I realize some people read true crime mostly for the sensationalism many such books use in their presentation. Admittedly there are some that I read for that reason, though they are often the ones that I enjoy the least. But to address some horrible misstatements I've seen, I want to say a few things. First, when someone has been around a close family member of a murder victim and has had people often say you resemble that person, you have far more than a peripheral interest, especially when that victim's father becomes your stepfather. Second, the book, from the subtitle through every book description I have seen makes clear that this is as much about Rear coming to terms with feelings she admits to not fully understanding as it is about the murder and investigation. So the author is not "inserting" herself into either the story or the investigation. Reading comprehension is a wonderful thing. Finally, Rear never even implies that she is solving the crime, she knows, and lets the reader know, that it has been solved. She is investigating so that she can learn the facts of the case, as well as people's views and feelings, most of which had not been made public. Every single true crime writer, hell, every single writer of both fiction and nonfiction investigate what they are writing about before writing. This is not something strange or unusual. Some people seem to just have a negative reaction to a book about human feelings, says more about them than the book. Anyway, back to the book...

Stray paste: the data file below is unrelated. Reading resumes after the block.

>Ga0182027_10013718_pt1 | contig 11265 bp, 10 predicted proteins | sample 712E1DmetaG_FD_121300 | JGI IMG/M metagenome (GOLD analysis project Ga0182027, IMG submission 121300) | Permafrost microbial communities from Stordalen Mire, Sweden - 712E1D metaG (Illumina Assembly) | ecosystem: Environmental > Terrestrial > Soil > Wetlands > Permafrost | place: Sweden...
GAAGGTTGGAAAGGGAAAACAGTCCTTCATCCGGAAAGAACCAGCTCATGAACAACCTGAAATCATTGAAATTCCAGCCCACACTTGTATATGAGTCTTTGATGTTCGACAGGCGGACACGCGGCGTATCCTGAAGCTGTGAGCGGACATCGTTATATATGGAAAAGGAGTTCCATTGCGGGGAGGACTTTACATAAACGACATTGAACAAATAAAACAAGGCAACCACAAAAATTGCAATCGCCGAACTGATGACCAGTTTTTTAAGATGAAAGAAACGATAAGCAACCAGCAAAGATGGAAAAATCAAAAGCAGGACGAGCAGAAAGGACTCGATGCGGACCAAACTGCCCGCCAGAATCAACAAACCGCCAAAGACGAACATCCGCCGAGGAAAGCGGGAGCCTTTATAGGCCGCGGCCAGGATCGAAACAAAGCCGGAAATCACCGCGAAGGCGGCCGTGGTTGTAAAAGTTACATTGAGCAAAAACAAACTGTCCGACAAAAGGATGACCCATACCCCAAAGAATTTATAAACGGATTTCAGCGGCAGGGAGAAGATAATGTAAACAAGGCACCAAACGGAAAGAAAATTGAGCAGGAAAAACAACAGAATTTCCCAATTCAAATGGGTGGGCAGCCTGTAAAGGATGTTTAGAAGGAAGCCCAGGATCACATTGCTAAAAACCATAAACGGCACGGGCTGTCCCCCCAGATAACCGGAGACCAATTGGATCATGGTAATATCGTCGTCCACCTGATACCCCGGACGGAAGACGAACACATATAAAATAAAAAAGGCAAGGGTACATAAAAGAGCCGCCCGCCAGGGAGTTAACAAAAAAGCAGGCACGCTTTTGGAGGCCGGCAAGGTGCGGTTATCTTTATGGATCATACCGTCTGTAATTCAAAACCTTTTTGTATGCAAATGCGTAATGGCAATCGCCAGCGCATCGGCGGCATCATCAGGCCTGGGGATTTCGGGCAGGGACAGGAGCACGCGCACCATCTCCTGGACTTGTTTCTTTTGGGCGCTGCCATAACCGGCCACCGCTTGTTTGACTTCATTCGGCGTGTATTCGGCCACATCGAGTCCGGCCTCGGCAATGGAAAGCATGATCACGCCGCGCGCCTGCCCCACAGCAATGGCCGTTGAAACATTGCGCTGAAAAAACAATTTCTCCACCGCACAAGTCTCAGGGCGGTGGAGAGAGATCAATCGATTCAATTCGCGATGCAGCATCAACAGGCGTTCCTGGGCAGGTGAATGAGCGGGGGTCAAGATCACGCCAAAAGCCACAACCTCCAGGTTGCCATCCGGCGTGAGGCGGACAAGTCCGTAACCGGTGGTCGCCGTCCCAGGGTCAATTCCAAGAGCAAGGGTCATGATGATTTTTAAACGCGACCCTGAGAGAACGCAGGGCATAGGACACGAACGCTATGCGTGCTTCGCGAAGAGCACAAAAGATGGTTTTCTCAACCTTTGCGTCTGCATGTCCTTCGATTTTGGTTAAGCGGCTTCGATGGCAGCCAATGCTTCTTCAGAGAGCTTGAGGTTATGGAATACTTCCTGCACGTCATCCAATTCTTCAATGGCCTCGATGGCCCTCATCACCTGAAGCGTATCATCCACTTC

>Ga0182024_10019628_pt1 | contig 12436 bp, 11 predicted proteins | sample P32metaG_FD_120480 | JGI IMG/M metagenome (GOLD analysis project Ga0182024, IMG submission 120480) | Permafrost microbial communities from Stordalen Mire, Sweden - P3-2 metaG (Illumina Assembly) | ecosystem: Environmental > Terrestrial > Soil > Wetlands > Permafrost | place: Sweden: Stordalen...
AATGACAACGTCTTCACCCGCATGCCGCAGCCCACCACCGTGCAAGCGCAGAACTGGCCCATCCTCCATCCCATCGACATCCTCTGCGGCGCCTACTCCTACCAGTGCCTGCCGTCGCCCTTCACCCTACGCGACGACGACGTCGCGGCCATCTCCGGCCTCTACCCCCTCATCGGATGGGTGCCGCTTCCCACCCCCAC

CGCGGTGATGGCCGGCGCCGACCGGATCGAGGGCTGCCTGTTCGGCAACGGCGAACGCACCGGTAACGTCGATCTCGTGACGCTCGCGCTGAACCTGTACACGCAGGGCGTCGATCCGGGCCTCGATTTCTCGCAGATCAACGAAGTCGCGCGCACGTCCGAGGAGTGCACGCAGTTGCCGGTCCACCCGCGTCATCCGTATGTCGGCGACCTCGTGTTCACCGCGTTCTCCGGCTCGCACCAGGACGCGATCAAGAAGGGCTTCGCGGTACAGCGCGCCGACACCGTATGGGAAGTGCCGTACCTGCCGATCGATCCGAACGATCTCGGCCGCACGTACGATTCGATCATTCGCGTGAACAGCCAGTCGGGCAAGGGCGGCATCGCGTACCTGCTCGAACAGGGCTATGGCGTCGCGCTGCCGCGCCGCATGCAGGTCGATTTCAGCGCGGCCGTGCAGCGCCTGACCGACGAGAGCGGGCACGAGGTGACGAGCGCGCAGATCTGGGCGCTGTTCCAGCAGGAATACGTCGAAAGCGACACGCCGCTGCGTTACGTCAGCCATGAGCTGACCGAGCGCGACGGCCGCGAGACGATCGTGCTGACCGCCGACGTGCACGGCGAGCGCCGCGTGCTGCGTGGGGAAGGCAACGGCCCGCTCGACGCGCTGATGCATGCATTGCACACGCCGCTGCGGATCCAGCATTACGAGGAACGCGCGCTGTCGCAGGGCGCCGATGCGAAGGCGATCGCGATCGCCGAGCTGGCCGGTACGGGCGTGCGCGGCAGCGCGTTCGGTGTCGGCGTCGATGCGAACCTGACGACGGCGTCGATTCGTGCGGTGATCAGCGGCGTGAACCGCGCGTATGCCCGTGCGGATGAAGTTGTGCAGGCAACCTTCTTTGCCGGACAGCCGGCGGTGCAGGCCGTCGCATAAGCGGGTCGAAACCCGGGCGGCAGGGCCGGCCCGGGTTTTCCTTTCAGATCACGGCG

In the broad genre of true crime I have always found myself wishing for something more or different. Some books have every detail and are interesting in that sense but I don't sense any real narrative or any real humanity. These are interesting but not engrossing reads for me. There are ones that read like a novel but often forget to include some facts that help the reader to understand what happened and why. These are usually great reads but leave me with gaping holes in my understanding of the details of the case. Then there are ones that keep the narrative going while making sure to include the details that are essential to understanding the crime, and usually the investigation, itself. These usually have the humanity put back into the victim and, most of the time, some humanity put into the murderer as well. Most of Ann Rule's books fall, I think, in this category. These are both good reads and satisfying as far as understanding the crime. Rear's book falls into this last category. She brings all of the information from the investigation into the flow of the narrative(s). Being a stepsister not only brings the personal aspect in but gives her access to people and opinions an investigative journalist might not have had. Admirably she also gives some attention to understanding how the murderer became the person he did. And understanding the town, with all of its dysfunction, is important in understanding why the timeline dragged on for so long.

I mentioned multiple narratives above, so let me explain. Rear is taking us through her investigation with her rather than simply telling us what she learned. I enjoyed this aspect because it let me see how this was affecting her life and how Stephanie's friends and relatives were dealing with their grief well after the fact. Then there is the narrative of Stephanie's life, of which the murder is but part. I like this approach because it didn't just make her more real but showed that while the murder is what many who didn't know her think of it is her life in its entirety that is both important and remembered by those who knew and loved her, flaws and all.